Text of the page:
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Prepared by Davide Lombardo.
For the purpose of this chapter, a fiscal rule is a permanent constraint on fiscal policy, expressed in terms of a summary indicator of fiscal performance, such as the government budget deficit, borrowing, debt, or a major component thereof (Kopits and Symansky, 1998). Hence, this chapter does not address the questions related to the desirable characteristics of budget formulation/approval/implementation, which have been shown to have potentially important effects on budgetary outcomes—see Von Hagen and Harden (1995), Gleich (2003), Fabrizio and Mody (2006), and references therein. For Turkey, a good reference on these matters is IMF (2006).s well.
A case in point is the failure of Argentina’s 2001 deficit rule, a last attempt to restore market confidence in the face of a quickly deteriorating fiscal outlook.
In addition to 2001, there were sharp contractions of economic activities in 1994 and 1999 as well.
Dában and others (2003) advocate an expenditure rule for France, Germany, Italy, and Spain, possibly supplemented by a medium-term debt target, based on the need to reduce these countries’ high tax burden.
Anderson and Minarik (2006) lean in favor of spending rules over budget deficit rules mainly for this reason.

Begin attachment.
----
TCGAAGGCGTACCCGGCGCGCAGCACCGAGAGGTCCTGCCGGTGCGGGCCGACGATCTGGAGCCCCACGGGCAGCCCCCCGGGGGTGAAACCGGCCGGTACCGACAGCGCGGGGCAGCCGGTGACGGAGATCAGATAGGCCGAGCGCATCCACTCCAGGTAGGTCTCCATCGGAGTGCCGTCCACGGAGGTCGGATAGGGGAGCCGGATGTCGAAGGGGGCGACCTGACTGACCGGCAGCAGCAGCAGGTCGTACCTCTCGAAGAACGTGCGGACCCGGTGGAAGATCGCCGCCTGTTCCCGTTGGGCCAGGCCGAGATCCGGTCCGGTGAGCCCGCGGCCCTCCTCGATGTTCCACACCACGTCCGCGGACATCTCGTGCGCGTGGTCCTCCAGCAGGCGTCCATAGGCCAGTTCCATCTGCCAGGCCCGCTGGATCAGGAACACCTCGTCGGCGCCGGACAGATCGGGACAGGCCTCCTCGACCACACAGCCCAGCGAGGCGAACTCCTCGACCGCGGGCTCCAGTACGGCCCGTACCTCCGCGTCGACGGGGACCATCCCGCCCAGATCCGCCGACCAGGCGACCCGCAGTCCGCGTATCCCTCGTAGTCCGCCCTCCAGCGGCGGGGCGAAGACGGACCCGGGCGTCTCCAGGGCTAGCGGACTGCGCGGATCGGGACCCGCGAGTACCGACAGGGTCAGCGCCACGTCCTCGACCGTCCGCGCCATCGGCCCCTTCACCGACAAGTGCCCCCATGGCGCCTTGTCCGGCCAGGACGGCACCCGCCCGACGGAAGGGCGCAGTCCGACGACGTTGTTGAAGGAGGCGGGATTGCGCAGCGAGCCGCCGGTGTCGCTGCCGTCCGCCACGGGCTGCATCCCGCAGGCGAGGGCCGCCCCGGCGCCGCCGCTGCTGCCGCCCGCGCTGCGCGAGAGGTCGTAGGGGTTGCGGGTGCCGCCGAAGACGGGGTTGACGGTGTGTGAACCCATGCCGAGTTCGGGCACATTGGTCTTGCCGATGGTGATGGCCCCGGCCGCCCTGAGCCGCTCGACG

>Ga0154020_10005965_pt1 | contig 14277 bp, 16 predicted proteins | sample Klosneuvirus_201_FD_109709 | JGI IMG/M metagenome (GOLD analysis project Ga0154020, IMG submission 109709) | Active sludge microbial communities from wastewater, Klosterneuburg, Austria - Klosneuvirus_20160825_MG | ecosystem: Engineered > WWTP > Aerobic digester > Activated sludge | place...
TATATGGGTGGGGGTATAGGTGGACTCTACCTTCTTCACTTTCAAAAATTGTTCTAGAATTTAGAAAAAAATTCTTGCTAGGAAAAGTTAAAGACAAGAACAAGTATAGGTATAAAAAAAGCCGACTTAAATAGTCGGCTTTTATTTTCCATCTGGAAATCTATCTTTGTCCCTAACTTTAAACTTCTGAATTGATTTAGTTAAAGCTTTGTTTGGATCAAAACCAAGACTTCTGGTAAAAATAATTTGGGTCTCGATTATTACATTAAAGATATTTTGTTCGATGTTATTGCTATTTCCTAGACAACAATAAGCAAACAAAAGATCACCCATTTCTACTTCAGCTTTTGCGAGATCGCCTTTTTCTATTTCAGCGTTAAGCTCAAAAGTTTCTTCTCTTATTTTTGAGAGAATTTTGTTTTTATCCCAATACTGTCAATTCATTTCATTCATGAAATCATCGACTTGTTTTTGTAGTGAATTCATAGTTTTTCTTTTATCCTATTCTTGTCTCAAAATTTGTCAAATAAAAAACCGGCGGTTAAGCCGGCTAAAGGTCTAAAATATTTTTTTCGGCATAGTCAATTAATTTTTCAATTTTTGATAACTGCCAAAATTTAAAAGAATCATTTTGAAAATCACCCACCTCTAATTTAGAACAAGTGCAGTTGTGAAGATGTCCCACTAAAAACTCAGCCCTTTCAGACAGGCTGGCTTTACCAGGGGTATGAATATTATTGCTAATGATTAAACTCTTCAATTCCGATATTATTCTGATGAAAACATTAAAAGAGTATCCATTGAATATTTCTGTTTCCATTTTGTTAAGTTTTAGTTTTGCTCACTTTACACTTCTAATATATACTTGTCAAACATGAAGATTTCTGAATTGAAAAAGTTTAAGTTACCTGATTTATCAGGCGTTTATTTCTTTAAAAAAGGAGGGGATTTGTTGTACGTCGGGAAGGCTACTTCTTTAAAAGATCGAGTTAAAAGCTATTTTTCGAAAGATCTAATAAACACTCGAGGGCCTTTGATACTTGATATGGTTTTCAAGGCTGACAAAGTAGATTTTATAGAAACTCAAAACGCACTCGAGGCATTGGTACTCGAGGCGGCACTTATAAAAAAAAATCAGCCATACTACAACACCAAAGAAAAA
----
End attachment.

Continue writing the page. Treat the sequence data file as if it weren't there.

These are the High Council of Finance in Belgium, the Economic Council in Denmark, the State Audit Offices in Estonia and Hungary, the Cour de Comptes in France, the Courts of Auditors in Spain and in Portugal, the National Institute for Economic Research in Sweden, and the National Audit Office in the United Kingdom. The functions of the other institutions (there are a total of 23 in the EU) range from analyzing proposals to designing or vetting the budget’s macroeconomic framework. In the case of Turkey, the IMF-supported programs have, in the eyes of market participants, served as anchor and monitoring device of the “primary surplus rule.” The current Stand-By Arrangement is, however, slated to expire in May 2008.